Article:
"Frustrated by people telling them how to do their job, two astronomers set-out to answer the questions and criticism they are so frequently sent. The result is The Cosmic Revolutionary's Handbook (Or: How to Beat the Big Bang), which sets out exactly what any Big Bang theory-hater needs to explain before a new theory can even begin to take hold."
"The point of the book is that the Big Bang theory has a solid track record of explaining well-established facts about the Universe," said Barnes. "If you want to challenge the Big Bang theory, you'd better be able to explain the basics before you have a shot at explaining mysteries like dark matter."
They also stress that because astronomers measure the Universe, any new theory had better have some maths in it somewhere ... as well as a distinct lack of fonts, formatting inconsistencies, and rants on social media."
This is the same as when the Penrose did the maths and Hawking made the sales pitch over 50 years ago on an even older set of theories... scientists still don't like it no matter how many times it is independently verified.
And here's why...
"Starting in 1924, Hubble painstakingly developed a series of distance indicators, the forerunner of the cosmic distance ladder, using the 100-inch (2.5 m) Hooker telescope at Mount Wilson Observatory. This allowed him to estimate distances to galaxies whose redshifts had already been measured, mostly by Slipher. In 1929, Hubble discovered a correlation between distance and recessional velocity"now known as Hubble's law. By that time, Lematre had already shown that this was expected, given the cosmological principle.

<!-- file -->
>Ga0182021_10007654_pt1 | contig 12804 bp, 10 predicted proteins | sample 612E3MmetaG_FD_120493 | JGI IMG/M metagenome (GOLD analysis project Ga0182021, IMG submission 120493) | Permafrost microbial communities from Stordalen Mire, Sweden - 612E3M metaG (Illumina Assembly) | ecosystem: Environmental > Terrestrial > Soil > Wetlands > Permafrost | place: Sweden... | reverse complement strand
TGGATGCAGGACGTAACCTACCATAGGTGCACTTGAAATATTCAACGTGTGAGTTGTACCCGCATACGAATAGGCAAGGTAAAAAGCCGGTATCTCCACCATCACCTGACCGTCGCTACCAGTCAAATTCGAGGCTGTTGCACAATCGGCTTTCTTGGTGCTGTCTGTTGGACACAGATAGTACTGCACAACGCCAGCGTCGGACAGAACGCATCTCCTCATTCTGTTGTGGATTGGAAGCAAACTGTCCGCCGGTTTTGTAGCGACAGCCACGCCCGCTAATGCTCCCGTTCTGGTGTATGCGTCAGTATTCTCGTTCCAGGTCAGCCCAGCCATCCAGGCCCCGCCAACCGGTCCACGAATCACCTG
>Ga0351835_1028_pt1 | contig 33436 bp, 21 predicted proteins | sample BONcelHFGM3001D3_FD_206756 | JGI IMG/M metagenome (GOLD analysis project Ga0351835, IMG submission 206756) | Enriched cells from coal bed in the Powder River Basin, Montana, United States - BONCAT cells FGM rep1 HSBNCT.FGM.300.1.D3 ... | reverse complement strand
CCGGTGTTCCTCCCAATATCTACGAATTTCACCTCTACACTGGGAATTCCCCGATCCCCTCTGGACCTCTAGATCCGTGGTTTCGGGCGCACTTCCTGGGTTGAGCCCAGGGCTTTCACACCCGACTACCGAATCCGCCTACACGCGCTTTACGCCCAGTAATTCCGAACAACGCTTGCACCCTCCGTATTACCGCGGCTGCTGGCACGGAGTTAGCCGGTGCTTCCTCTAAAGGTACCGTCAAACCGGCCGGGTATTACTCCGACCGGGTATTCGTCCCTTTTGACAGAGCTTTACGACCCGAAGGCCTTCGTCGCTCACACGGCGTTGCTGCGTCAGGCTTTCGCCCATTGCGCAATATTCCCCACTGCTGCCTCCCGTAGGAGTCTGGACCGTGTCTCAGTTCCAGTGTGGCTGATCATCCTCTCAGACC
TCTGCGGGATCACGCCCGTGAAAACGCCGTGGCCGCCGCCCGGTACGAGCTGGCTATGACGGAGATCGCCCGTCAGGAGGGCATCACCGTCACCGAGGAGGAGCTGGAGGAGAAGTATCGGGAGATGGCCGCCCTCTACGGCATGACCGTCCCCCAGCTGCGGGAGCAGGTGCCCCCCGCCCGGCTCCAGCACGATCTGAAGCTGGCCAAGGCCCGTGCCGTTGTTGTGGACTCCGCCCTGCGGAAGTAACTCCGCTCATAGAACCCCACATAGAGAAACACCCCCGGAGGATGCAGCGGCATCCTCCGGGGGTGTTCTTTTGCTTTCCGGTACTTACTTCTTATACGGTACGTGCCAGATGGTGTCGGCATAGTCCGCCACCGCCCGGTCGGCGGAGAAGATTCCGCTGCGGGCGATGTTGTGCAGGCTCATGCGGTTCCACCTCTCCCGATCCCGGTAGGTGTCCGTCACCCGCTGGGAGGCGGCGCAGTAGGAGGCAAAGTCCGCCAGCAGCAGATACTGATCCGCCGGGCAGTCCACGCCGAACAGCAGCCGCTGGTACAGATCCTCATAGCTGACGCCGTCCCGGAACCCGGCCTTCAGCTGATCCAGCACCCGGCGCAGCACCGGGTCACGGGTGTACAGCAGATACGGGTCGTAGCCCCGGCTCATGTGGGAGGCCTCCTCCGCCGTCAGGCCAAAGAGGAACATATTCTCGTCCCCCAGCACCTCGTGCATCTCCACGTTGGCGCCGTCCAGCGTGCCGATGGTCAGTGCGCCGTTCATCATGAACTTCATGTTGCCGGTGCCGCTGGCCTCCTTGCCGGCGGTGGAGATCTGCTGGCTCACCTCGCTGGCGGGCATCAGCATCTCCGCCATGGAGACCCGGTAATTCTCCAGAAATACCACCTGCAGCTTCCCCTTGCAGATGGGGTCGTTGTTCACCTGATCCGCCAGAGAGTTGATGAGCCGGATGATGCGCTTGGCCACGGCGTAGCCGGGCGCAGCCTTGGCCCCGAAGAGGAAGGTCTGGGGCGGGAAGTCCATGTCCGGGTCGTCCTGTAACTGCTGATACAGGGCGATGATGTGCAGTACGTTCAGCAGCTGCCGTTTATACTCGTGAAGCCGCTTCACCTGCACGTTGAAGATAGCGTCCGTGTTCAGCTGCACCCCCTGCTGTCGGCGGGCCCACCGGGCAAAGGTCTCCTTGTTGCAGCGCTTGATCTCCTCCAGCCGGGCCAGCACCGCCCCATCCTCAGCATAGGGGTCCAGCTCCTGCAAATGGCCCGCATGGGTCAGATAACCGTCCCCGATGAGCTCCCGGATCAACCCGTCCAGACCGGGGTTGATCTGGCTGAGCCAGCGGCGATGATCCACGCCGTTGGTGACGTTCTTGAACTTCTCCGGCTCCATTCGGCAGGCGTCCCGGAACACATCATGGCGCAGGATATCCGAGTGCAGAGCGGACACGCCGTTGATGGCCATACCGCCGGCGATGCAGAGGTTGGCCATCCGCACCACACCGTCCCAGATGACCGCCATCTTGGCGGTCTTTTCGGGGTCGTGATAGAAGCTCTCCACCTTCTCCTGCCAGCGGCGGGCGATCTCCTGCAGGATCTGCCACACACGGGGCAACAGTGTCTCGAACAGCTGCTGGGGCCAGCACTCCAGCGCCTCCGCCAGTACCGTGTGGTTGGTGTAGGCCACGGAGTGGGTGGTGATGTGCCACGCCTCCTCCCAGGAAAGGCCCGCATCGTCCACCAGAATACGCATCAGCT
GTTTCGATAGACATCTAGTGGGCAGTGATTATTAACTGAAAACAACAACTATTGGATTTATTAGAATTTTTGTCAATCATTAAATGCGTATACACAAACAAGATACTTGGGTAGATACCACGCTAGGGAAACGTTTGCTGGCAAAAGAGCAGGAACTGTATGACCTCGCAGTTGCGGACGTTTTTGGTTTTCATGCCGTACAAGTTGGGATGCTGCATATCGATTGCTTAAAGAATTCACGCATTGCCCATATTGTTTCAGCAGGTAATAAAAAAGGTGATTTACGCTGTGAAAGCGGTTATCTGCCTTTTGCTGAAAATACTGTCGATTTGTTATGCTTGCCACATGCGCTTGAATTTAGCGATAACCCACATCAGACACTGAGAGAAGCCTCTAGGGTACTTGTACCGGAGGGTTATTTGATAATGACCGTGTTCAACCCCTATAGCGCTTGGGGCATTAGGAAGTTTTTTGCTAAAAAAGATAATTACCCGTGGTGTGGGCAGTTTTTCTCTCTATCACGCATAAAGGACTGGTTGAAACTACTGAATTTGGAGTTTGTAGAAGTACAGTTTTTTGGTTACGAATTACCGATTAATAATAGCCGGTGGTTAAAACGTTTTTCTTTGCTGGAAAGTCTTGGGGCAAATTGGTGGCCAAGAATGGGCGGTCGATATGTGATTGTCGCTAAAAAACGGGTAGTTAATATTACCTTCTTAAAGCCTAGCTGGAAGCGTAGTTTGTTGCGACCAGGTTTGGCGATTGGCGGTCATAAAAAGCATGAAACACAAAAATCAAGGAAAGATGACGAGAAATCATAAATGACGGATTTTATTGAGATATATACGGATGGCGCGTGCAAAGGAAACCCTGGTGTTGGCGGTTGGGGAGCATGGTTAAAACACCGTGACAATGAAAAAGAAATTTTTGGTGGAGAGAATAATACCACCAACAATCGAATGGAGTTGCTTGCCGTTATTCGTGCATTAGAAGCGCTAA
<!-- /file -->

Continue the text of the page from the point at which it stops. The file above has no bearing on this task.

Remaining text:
In the 1920s and 1930s, almost every major cosmologist preferred an eternal steady-state universe, and several complained that the beginning of time implied by the Big Bang imported religious concepts into physics; this objection was later repeated by supporters of the steady-state theory.
This perception was enhanced by the fact that the originator of the Big Bang theory, Lematre, was a Roman Catholic priest. Arthur Eddington agreed with Aristotle that the universe did not have a beginning in time, viz., that matter is eternal. A beginning in time was "repugnant" to him.
Lematre, however, disagreed:
"If the world has begun with a single quantum, the notions of space and time would altogether fail to have any meaning at the beginning; they would only begin to have a sensible meaning when the original quantum had been divided into a sufficient number of quanta. If this suggestion is correct, the beginning of the world happened a little before the beginning of space and time.""